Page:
‘Gallivanting on Guam’ is a memoir written by Dave Slagle. It recounts the time he spent on the island working as a gym manager.
After suddenly losing his job in Hawaii, Dave needs to find another source of income. While pondering his future, he is approached by a wealthy businessman from Guam who makes him an offer that simply cannot be refused. Mr Saru’s promises sound too good to be true and Dave has his doubts. Nevertheless, he decides to take the risk. Shortly afterwards, he is appointed the general manager of Tropics Gym.
After landing on the tiny island, Dave finds himself in an unfamiliar world. Everything seems to be surreal: people, places, customs and traditions. Dave quickly realizes that the only way to go is to adapt to the new surroundings. And this is exactly what he does. Along with his friends, he explores various ‘buy-me-drinky bars’, flirts with local women, and devotes himself to the pleasures of life. Unfortunately, this blissful state comes to an end when Dave is drawn into a bitter dispute with his corrupt boss.
Enjoyable? Yes. Amusing? Absolutely. Insightful? More than you would think. Actually, it is a cleverly constructed page-turner; something you won’t be able to put down.
The story of Dave’s two-year-long sojourn is extremely compelling. His adventures in a foreign land, which range from happy to tragic, will give you a rare and fascinating glimpse into the life on Guam. Of course, everything the author describes is shown from his point of view, and it can be felt that some of the opinions he shares are heavily influenced by values and standards of his own culture. Is that wrong? It certainly isn’t. But you should keep it in mind while reading this memoir. If you don’t, you may get the impression that his portrayal of both Chamorro people and the island itself is grossly inaccurate at times.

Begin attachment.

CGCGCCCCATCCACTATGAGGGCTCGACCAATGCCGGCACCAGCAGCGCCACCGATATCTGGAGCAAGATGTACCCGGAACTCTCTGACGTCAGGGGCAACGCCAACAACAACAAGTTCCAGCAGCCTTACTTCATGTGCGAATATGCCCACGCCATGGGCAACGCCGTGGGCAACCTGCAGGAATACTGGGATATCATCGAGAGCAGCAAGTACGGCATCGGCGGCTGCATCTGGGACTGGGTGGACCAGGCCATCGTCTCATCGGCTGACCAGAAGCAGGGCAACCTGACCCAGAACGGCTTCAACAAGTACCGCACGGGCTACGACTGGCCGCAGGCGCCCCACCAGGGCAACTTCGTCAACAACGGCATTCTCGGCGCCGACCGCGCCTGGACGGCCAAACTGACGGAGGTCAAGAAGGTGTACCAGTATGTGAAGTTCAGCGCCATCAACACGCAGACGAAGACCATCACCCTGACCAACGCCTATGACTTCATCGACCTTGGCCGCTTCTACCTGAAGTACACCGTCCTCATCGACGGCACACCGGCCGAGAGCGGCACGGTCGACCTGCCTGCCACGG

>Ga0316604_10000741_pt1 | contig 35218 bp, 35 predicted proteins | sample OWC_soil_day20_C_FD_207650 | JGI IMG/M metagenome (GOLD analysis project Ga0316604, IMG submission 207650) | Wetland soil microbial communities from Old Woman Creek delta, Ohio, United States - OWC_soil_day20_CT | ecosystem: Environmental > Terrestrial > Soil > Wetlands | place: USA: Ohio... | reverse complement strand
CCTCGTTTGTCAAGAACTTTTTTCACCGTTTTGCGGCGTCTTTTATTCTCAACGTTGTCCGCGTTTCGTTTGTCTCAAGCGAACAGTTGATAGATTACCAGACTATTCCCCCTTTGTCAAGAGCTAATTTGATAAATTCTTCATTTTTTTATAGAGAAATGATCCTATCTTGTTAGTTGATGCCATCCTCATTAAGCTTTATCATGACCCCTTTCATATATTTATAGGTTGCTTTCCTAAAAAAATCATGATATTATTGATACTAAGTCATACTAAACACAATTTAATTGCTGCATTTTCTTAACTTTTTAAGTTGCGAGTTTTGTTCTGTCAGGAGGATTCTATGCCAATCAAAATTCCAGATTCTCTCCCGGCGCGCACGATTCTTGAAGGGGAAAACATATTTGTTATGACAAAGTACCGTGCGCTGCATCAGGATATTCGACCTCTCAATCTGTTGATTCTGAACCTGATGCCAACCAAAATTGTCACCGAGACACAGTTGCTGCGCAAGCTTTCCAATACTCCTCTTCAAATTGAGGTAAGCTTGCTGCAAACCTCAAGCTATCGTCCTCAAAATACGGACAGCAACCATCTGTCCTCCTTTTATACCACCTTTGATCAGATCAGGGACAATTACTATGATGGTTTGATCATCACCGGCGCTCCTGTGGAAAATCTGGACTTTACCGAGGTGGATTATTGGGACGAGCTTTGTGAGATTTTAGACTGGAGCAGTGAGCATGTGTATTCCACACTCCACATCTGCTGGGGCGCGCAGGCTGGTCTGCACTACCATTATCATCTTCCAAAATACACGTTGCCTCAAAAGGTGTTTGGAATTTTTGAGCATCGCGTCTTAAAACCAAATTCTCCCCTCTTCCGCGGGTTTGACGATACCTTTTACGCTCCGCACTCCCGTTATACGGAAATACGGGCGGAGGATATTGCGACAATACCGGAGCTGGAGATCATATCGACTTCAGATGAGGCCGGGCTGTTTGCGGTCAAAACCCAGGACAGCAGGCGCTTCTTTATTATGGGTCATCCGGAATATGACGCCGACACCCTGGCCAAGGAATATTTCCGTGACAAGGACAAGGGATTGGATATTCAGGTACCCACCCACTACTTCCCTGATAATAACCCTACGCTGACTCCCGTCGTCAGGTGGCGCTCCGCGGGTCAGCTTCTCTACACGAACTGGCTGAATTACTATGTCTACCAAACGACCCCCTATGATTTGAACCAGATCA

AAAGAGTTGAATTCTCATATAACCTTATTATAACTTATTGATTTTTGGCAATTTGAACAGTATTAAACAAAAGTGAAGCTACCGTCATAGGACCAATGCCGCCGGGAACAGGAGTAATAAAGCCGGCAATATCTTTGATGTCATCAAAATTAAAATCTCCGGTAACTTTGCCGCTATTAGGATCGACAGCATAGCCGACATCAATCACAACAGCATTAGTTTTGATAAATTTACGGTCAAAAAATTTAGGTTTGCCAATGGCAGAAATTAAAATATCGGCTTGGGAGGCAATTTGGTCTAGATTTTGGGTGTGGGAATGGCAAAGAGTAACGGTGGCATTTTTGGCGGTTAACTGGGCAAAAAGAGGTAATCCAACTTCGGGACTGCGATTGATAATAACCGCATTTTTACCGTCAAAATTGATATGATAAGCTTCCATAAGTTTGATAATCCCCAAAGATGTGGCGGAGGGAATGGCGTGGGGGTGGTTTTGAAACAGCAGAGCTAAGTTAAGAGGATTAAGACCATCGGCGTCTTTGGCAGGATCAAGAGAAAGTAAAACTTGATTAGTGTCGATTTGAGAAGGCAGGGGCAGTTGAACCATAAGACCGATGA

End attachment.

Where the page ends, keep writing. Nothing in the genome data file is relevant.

Speaking of which, the abundance of cultural and historical information is just outstanding. Despite what you might think, Dave Slagle doesn’t focus entirely on karaoke bars, although this is a prominent subject, I admit. The pages of his book are filled with immensely interesting facts concerning local customs, traditions, beliefs, and widely accepted social norms. He also makes some observations about people’s habits and daily routines, which may be quite surprising, not to say shocking.
The account is written with a great sense of humour. Even the ‘darker parts’ are pretty jocular, so there’s little chance you will not have a laugh or two during your reading sessions. But – there is always a ‘but’ in this imperfect world – it contains a tremendous number of swear words. I can only assume that the author chose to use such strong language in order to sound authentic. However, I do not think it was really needed.
On a related note, I also have to mention editorial errors. The book is infested with grammatical mistakes, which are genuinely disturbing. Taking into account that this is a published work, such carelessness is unjustifiable. Some proofreading would be a true blessing here.
All in all, I would recommend this memoir to anyone who’d like to read a funny, provocative, interesting story. Dave Slagle is, without a doubt, a very talented writer and this is why you should give ‘Gallivanting on Guam’ a try.